Medicines-Only Treatment OK for Many With Heart Disease
New research offers good news for many people with reduced blood flow to the heart, two Einstein Healthcare Network cardiologists say.
The study, and a companion “quality of life” study, found the following:
- People with stable symptoms (those that are not getting worse) can be treated safely for the condition known as ischemic heart disease with medicines alone.
- Those whose symptoms include chest pain (angina) may feel better if they receive a stent or surgery to unblock arteries, rather than take medicines alone.
No Procedure, No Increased Risk
“Until now there was always the concern that if these patients aren’t treated with a stent or surgery, there’s a significant risk of a heart attack and death,” says Olayinka Afolabi-Brown, MD, a cardiologist at Einstein Medical Center Philadelphia. “This trial showed that was not necessarily the case.”
With or without interventions such as a stent, “there was no significant difference in outcomes such as heart attack and death in patients with stable ischemic heart disease,” he says.
Sahil Banka, MD, a cardiologist who performs procedures such as stent placement, agreed that the results are important.
“This study has given us more information about patients with stable ischemic heart disease and found out that they’re actually fairly safe to try to be on medicines to control their symptoms,” Dr. Banka says. “And if they feel good with medicines, it’s okay to keep them on that.”
Results of the study, known as ISCHEMIA, were presented in November at an American Heart Association meeting in Philadelphia.
Results for Stable Heart Disease
Ischemic heart disease is a common condition caused by blockages in arteries that reduce blood flow to the heart. The study focused on people with stable disease. Their symptoms were steady, not getting worse.
The 5,000 participants were randomly divided into two groups. One group was treated with medicines only. In the other group, most people also had a procedure, such as insertion of a stent or bypass surgery, to open up the blocked arteries.
After about four years, both groups had similar rates of death, heart attack or other events related to their disease.
“Those who got the stents had more heart attacks initially related to the procedure, but they prevented the heart attacks long-term,” Dr. Afolabi-Brown says.
“The medicines-only group had more events in later years, so the average was the same for both groups.”
Some Still Got a Procedure
However, Dr. Banka said that heart attacks occurring during a procedure are often smaller, less dangerous and more easily treated (with a stent) than those that occur later.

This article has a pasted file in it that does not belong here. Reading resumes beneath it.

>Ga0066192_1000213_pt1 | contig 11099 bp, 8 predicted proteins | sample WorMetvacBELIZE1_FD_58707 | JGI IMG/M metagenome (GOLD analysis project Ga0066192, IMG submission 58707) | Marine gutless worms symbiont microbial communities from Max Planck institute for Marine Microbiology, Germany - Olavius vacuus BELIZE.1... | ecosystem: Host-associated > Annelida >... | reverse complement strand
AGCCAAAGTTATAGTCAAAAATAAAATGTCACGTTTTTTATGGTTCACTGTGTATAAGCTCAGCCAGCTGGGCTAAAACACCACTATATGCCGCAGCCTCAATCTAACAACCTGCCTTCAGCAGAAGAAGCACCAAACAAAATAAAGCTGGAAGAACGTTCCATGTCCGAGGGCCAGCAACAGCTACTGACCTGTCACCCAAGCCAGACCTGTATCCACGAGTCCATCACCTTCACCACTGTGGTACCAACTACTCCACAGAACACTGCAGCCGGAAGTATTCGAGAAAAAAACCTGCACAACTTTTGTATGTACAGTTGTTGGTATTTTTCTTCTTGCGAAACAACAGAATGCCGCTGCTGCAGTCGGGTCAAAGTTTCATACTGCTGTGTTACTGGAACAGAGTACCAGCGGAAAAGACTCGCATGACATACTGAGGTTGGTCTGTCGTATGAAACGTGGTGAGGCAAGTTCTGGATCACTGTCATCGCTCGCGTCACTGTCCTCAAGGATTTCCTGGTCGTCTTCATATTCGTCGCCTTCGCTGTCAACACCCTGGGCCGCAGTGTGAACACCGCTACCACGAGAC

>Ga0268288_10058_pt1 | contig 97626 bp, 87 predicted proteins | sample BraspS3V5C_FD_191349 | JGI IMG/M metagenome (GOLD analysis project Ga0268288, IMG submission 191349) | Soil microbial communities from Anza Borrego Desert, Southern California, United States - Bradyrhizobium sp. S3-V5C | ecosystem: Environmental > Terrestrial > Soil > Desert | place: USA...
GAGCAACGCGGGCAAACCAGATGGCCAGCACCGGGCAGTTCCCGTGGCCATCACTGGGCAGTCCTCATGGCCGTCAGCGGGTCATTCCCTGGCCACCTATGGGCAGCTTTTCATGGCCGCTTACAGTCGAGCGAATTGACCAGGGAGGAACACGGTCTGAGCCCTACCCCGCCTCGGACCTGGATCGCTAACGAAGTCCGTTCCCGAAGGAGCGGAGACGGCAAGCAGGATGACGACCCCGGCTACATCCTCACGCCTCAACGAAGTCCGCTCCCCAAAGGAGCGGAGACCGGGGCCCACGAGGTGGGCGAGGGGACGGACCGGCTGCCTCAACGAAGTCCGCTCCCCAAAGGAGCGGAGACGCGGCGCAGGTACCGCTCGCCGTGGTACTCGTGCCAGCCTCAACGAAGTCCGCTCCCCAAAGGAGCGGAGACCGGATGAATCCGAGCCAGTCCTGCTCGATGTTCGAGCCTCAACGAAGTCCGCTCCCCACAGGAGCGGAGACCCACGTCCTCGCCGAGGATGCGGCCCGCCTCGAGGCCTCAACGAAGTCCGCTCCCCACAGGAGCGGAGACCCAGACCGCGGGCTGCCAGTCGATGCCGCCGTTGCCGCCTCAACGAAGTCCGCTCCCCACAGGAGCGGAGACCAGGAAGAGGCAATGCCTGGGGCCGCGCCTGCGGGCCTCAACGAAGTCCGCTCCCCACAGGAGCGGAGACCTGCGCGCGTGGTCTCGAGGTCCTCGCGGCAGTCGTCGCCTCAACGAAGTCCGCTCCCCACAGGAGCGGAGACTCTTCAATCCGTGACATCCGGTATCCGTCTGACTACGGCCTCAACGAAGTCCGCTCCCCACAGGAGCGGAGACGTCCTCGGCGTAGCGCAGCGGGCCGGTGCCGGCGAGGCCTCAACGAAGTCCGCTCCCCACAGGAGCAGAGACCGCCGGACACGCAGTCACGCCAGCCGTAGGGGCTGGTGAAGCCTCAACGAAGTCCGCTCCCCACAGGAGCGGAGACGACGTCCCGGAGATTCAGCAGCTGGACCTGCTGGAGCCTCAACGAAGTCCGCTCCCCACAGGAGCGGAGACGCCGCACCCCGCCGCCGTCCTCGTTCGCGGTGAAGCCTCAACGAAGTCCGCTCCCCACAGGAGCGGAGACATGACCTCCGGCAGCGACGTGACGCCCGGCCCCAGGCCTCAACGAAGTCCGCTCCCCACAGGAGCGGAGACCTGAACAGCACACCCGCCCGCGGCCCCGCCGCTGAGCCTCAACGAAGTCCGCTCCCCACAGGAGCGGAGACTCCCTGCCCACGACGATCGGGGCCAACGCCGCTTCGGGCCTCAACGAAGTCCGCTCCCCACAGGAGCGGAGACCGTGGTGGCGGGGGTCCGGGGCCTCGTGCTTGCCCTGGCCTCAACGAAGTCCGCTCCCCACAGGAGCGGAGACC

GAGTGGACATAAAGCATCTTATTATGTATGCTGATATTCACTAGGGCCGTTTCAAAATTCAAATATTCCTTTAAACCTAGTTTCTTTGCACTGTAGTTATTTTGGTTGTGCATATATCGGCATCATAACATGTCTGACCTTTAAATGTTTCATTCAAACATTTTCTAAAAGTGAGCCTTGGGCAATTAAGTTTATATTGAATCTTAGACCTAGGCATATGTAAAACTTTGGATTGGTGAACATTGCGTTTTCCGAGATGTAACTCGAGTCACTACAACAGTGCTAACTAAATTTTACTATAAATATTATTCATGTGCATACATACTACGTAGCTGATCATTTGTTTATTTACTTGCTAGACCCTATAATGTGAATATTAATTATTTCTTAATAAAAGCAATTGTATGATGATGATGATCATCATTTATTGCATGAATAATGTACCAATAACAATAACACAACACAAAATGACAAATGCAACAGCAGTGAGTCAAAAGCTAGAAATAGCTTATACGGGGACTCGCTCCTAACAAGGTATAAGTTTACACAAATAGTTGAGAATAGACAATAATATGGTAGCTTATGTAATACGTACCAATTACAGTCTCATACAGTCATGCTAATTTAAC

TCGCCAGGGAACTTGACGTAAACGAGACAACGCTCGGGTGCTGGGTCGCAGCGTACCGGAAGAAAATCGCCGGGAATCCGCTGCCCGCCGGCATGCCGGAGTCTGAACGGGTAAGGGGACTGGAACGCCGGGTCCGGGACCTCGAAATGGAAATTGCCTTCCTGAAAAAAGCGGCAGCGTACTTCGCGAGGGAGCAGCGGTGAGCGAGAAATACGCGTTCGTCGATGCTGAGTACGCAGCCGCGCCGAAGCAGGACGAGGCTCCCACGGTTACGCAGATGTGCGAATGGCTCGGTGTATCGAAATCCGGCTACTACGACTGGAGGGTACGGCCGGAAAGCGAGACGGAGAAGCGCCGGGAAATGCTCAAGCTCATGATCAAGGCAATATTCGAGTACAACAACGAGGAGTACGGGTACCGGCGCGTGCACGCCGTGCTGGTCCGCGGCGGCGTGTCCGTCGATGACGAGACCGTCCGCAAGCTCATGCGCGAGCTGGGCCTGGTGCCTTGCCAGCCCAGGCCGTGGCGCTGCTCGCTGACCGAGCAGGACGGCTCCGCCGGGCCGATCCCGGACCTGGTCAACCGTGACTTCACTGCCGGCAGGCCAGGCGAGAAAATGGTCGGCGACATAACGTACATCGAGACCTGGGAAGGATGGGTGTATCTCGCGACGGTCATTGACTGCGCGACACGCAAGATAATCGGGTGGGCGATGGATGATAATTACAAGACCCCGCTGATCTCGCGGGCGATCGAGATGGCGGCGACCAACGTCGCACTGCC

About one-quarter of the medicines-only group still ended up receiving a stent or surgery at some point during the four-year study.
“They were not happy with the amount of chest pain they were still having, or symptoms they were having despite the medicines, or they couldn’t take the medicines,” Dr. Banka says.
The research results were not surprising – they confirmed those of an older study that some had said was out of date. But both doctors said they think the new study will change medical practice somewhat.
Changes in Medical Practice
“I think procedures will be reduced or at least delayed in many patients, and they can try medical therapies safely as long as they are the right type of patients that this study refers to,” Dr. Banka says.
“The changes would be more of a discussion with the patient and just more information to provide the patient,” says Dr. Afolabi-Brown.
“The other thing that it showed was in terms of actually improving angina, the stents were definitely better,” he says. “So I’m able to let them know that if you get the stents, it might not necessarily make you live longer, but it’ll make you feel better.”
Both cardiologists also pointed out that the study results don’t apply to everyone with ischemic heart disease – coronary artery disease that causes blockages to arteries that feed the heart.
People in the study had moderate to severe disease, as shown by stress tests or other tests. They were then evaluated for certain blockages with a CT scan.
High-Risk Groups Excluded
Some high-risk groups were not allowed to participate in the study, so results would not apply to these groups. They included people with:
- Unstable heart disease, such as having a heart attack or symptoms that are getting worse
- Certain high-risk blockages in major arteries
- Severe angina despite treatment with medicines
- Some types of heart failure
“I think it’s important that people know they have options, that one treatment is not best for everyone,” Dr. Banka says. “They should understand that their expectations are also part of it and if they choose one treatment or the other, it’s not necessarily wrong.”
Dr. Afolabi-Brown agrees. “It’s going to vary from patient to patient,” he says. “Some patients are very averse to procedures. And I think this is reassuring for them that taking medicines is just as good and it’s safe. And some people just want like a one-and-done to fix it.”
Find out more about heart and vascular care at Einstein.